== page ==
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Following this topic carefully, as I'm also more or less a beer dolt. So here's a nice doltish question: at what temperature would one want to serve the beer, and with what sort of head? Or does it depend on the particular style? The (excruciatingly slow) Beer Advocate guide has entries for particular styles; is there some overarching characteristic that binds the Belgians?

1) At the GABF, all the beer is served at 50f for judging. Better beers will give you a glass recommendation and serving temperature on the back label.

2) I like about 3/4" or so of head depending on the beer. Never use soap with your beer glasses. Just clean and sanitize. The head will be better that way.

3) The Belgian beers are all over the place as far as style. If there's one characteristic, I'd say that Belgian brewers aren't afraid to ferment their beer warm(er) to let esters develop. And they're not afraid of wild yeasts and even bacteria that other brewing regions kill on sight. There are a lot of exceptions, though.


Who cares how time advances? I am drinking ale today. -- Edgar Allan Poe

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Another great source for information on Belgian style beers is the Beer Judge Certification Program website. I constantly use this site for insight into beer styles that I plan on brewing. You will probably want to read up on styles 16-18.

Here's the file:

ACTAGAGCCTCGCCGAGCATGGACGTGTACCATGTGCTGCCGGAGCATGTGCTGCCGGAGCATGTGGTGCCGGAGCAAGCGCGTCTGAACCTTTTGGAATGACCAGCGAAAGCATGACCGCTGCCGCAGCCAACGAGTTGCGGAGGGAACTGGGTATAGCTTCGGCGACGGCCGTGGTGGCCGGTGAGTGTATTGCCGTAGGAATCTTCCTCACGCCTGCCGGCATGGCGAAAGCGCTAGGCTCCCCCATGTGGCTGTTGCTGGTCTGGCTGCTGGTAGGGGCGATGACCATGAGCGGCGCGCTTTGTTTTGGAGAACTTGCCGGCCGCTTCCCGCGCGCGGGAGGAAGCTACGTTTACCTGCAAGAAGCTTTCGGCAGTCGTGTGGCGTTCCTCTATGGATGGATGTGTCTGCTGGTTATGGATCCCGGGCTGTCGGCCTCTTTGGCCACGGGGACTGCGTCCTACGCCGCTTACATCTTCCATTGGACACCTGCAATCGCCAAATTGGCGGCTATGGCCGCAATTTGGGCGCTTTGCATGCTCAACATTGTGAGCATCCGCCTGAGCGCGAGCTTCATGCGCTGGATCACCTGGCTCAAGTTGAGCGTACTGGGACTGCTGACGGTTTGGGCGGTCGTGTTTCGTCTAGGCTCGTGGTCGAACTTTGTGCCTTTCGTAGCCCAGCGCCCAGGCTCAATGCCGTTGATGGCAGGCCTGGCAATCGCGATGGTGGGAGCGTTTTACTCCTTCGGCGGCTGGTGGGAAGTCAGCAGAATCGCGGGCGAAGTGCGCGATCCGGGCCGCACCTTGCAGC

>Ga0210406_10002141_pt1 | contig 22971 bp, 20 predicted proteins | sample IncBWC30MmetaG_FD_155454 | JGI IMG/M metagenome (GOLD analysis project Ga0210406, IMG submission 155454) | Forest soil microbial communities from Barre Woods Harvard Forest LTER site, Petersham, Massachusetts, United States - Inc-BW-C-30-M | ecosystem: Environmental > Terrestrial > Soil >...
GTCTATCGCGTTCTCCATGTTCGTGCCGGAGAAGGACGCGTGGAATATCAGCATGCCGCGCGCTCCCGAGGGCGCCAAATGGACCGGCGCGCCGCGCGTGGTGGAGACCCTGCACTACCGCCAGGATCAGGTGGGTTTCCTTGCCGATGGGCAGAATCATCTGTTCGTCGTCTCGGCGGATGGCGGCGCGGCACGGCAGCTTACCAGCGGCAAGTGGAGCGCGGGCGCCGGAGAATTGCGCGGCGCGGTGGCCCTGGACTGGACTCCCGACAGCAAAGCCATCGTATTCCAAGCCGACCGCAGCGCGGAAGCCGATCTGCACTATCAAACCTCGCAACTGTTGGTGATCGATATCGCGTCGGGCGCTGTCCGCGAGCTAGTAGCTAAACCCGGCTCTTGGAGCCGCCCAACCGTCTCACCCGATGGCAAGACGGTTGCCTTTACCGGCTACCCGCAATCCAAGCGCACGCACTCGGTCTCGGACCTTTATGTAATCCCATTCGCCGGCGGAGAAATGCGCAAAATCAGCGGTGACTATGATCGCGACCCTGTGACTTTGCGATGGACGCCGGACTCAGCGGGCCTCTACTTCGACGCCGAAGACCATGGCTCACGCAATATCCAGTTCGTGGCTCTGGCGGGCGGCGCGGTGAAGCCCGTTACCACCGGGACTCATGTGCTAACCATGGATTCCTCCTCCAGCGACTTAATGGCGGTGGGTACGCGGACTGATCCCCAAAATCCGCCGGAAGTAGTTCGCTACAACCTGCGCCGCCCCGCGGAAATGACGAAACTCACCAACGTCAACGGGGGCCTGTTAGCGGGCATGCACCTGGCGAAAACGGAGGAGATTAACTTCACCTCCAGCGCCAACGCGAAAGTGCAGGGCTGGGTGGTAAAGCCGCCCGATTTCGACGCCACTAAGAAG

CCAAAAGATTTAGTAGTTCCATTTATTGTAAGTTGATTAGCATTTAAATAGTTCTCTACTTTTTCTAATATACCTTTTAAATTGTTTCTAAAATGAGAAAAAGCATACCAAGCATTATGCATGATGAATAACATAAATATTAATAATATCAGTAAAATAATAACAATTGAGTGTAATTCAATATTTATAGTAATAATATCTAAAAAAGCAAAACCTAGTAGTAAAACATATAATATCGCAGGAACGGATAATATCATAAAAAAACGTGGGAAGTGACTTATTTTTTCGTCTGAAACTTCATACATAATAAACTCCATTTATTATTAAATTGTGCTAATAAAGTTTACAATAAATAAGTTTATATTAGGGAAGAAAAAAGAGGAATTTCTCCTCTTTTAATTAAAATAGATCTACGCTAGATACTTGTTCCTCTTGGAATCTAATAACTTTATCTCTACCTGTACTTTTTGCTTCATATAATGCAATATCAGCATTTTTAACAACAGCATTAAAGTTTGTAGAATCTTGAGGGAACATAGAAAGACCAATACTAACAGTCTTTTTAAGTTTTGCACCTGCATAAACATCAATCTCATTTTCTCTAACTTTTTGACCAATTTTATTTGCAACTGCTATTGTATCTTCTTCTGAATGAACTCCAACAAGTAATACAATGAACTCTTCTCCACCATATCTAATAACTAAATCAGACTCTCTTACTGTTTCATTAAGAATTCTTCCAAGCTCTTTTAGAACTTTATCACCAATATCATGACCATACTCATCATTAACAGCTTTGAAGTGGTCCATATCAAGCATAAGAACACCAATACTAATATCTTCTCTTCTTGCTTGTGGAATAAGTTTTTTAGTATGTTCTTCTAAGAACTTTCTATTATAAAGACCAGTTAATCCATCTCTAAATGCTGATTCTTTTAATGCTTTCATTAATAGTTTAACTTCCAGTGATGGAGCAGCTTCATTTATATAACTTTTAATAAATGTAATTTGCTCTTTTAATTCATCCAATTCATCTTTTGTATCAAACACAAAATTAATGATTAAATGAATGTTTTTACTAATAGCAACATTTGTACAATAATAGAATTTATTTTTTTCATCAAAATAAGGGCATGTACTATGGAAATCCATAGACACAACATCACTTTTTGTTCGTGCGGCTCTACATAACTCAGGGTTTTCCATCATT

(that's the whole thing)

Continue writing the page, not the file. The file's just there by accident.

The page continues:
http://www.bjcp.org/2008styles/catdex.php

Dan


"Salt is born of the purest of parents: the sun and the sea." --Pythagoras.

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A few years ago I had a Duchesse de Bourgogne and hated it, but since I've been drinking a lot of Belgian- and Belgian-style beer recently, I thought I'd give it another shot. I now cannot remember for the life of me what I disliked about is! What a fascinating beer... unlike anything else I've had. Are there other commonly-available beers out there in this style?


Chris Hennes
Director of Operations
chennes@egullet.org

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A few years ago I had a Duchesse de Bourgogne and hated it, but since I've been drinking a lot of Belgian- and Belgian-style beer recently, I thought I'd give it another shot. I now cannot remember for the life of me what I disliked about is! What a fascinating beer... unlike anything else I've had. Are there other commonly-available beers out there in this style?